The ability to automate the drone’s flight path means that the whole site can be inspected without areas being missed by human error, or simply not having the time to inspect such a large site to schedule.
In the handover stage, those building the solar farms are able to provide the end-user with a detailed report of the condition of the entire site using images and footage supplied by the drones. A visual record of the condition of the site can be provided to ensure client satisfaction.
Once the site is up and running, the drones’ contribution doesn’t stop there.
Regular inspections will need to be carried out to ensure the site is working correctly, and that each and every panel is operating efficiently. Thermal imaging cameras are particularly useful in this circumstance, giving the operator the ability to highlight panels that may not be performing effectively.
These panels can then be scheduled to be repaired or replaced without having to continually send out inspection teams to monitor performance. Just imagine how long this would take a human with a handheld thermal camera!
The continued safety and security of the site is also highly critical. Having installed thousands of panels, the last thing you’ll want is somebody stealing them, or the sheep from the field next door chewing through cables.
Using drones for security again allows for the entire site to be accessible from above. Those thermal cameras that highlighted cold spots on the panels during the day now have the ability to find unauthorised persons roaming your site at night.
But of course, these large farms are far from the only use of solar panels.
Remember that supermarket roof? What about the home you live in? Your office perhaps.
In many instances, we see these panels fitted to rooftops, and in most cases, access to this area is extremely difficult.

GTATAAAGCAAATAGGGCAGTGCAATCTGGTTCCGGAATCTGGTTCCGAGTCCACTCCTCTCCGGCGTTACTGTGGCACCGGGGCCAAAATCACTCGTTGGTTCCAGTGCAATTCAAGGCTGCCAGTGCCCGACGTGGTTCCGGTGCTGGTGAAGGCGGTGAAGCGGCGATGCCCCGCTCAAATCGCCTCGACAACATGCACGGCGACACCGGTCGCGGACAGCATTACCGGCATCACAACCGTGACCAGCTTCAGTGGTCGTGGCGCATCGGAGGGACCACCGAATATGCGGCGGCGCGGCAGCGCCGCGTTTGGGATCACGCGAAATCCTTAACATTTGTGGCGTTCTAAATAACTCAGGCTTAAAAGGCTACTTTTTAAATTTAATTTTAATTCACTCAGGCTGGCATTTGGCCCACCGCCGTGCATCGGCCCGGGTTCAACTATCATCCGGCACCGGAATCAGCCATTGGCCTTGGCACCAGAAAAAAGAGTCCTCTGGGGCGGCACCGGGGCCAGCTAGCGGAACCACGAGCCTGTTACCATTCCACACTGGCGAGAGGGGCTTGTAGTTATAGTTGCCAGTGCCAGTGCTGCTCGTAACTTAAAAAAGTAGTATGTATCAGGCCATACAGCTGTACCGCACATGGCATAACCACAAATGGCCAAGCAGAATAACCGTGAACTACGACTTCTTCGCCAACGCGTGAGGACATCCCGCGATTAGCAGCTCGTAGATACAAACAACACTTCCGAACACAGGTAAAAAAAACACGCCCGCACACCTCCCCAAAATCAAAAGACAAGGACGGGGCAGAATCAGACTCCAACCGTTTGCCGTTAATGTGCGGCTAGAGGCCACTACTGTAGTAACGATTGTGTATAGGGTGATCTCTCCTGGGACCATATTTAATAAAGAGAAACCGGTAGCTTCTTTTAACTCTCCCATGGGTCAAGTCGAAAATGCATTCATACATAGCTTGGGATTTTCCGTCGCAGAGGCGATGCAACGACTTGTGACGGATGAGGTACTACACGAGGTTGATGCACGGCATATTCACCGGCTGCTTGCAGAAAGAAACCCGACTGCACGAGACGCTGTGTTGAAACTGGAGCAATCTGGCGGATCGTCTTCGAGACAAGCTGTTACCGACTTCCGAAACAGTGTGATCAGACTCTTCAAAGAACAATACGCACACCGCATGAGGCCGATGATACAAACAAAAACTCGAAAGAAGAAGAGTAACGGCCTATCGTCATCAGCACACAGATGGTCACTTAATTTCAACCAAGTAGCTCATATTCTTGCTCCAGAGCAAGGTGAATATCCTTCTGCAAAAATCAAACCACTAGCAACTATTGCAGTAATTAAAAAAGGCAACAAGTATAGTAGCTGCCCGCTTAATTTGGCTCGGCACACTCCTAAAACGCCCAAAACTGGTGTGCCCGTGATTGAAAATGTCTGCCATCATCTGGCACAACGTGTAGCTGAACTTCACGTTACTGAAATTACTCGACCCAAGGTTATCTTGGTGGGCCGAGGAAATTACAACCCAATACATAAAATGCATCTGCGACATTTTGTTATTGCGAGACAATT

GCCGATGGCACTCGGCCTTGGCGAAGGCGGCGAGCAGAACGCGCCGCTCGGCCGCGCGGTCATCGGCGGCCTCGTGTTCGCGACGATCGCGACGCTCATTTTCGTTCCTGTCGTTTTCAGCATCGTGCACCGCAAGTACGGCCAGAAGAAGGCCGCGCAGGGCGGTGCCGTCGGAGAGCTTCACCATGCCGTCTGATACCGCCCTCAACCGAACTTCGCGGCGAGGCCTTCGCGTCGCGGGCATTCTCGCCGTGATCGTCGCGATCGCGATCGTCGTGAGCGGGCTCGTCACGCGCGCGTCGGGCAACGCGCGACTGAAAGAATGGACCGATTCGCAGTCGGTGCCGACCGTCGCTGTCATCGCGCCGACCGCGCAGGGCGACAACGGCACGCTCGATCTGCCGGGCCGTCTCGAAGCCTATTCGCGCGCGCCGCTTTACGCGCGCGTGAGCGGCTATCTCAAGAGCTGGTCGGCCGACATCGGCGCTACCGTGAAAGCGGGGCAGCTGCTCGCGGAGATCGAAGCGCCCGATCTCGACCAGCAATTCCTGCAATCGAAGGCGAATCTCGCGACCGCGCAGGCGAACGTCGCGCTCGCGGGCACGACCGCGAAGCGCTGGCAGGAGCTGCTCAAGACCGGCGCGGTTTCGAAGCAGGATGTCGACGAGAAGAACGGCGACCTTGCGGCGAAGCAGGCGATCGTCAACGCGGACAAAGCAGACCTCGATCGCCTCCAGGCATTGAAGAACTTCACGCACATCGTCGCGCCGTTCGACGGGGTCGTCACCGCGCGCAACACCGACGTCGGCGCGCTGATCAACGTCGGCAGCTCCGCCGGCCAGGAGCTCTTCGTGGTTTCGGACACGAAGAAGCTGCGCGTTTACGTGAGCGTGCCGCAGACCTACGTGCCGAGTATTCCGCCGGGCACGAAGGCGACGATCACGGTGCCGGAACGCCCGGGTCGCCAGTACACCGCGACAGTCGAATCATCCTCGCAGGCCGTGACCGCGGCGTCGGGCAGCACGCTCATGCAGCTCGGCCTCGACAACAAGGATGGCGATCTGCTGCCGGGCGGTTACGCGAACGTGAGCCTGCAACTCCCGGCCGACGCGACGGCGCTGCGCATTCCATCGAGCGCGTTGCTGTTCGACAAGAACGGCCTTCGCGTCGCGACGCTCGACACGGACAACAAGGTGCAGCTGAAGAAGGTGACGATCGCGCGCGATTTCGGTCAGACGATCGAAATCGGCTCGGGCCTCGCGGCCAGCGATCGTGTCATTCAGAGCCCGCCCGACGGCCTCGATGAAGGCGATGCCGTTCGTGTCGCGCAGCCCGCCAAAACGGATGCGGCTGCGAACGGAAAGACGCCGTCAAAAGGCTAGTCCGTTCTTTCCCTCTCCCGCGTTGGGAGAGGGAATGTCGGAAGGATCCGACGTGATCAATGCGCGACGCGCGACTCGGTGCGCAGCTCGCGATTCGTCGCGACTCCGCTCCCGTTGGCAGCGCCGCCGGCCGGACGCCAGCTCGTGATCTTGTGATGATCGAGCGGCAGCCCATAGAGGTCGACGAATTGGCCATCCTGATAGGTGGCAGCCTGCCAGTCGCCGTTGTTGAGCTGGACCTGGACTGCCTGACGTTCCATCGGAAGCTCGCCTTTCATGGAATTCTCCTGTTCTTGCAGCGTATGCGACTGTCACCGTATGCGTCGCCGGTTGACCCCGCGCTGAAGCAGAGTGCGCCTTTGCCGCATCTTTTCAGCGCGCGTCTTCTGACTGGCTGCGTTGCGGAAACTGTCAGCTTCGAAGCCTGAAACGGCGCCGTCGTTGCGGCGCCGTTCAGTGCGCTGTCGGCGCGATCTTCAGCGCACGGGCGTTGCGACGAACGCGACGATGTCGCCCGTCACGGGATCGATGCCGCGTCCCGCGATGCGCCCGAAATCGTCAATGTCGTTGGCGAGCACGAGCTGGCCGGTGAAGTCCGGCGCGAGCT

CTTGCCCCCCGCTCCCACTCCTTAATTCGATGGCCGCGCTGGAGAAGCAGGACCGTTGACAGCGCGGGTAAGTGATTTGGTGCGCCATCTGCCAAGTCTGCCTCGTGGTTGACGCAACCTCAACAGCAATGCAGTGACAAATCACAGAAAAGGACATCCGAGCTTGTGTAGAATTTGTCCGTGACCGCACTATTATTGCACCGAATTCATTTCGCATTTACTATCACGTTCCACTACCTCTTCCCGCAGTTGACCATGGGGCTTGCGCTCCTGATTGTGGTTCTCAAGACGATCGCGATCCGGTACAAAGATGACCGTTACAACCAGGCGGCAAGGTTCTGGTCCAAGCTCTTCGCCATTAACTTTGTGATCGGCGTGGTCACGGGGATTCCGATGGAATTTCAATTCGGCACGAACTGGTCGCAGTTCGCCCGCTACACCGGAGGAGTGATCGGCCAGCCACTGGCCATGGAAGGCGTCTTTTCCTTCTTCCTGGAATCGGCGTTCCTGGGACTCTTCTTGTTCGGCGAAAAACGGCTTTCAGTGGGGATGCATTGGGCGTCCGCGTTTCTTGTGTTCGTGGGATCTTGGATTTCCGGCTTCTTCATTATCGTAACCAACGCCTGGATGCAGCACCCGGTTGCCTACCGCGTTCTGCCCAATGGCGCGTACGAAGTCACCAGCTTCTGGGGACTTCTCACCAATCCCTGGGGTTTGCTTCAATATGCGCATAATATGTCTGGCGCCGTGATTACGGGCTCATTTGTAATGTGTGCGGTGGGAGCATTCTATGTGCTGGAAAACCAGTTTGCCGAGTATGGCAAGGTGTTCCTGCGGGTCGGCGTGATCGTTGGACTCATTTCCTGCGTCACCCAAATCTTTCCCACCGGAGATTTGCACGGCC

Inspection drones give us a way to ensure regular monitoring of equipment at height, providing a significantly safer option than to send up an engineer when it’s not required. When it is necessary to send someone up to repair or place such equipment, the data and imagery provided by the aerial survey can significantly reduce the time required and potentially diagnose issues in advance.
Accessibility for rooftop surveys is also available 24/7 with a drone. There’s no need to wait until the homeowner is in, or the office is open for roof access.
With the ever-growing use of solar as a renewable energy source, the need to monitor and maintain the efficiency of the equipment is only going to grow with it. The use of drones for solar power operators is a perfect solution.
Drones in the Wind Power Industry
Standing 140ft tall and between 8 and 12 miles out to sea, the Rampion offshore wind farm covers nearly 30 square miles off the southern coast of England.
It’s just one of 35 offshore wind farms in the UK currently, and with the government planning to quadruple offshore wind power by 2030, there will be many more to come.
Add to this the fact that by early 2020 there were over 7000 onshore wind turbines in the UK, and it’s easy to see how fast this industry is growing.
And growing it certainly is, with the latest in giant blades reaching 350ft in length – for one blade.
So how do you inspect something that size?
Whether it’s placed on land or out to sea, inspecting a giant wind turbine is not an easy task. Drones provide us with the opportunity to get up close and personal with these monolithic type structures, however.
Being able to check a turbine standing 80ft+ is a job that almost nothing other than a drone could do. And from the bolts at the base of the blade to the leading edge of the tip, a high-quality camera mounted on an aerial platform is simply the only solution to maintaining these giants.
But just like solar panels, smaller domestic wind turbines are becoming popular too. Chimney pot turbines (or vertical-axis wind turbines) are a popular version of this trend, resembling chimney stacks in appearance so as to placate homeowners not wanting to ‘spoil’ the appearance of their homes.
These also need to be monitored and maintained on occasion. Again the drone comes into its own here when considering the safety and time factor of a service like this. Aerial inspections can take just a few minutes, whilst a physical human inspection is going to require access and the inevitable hazards of working at height.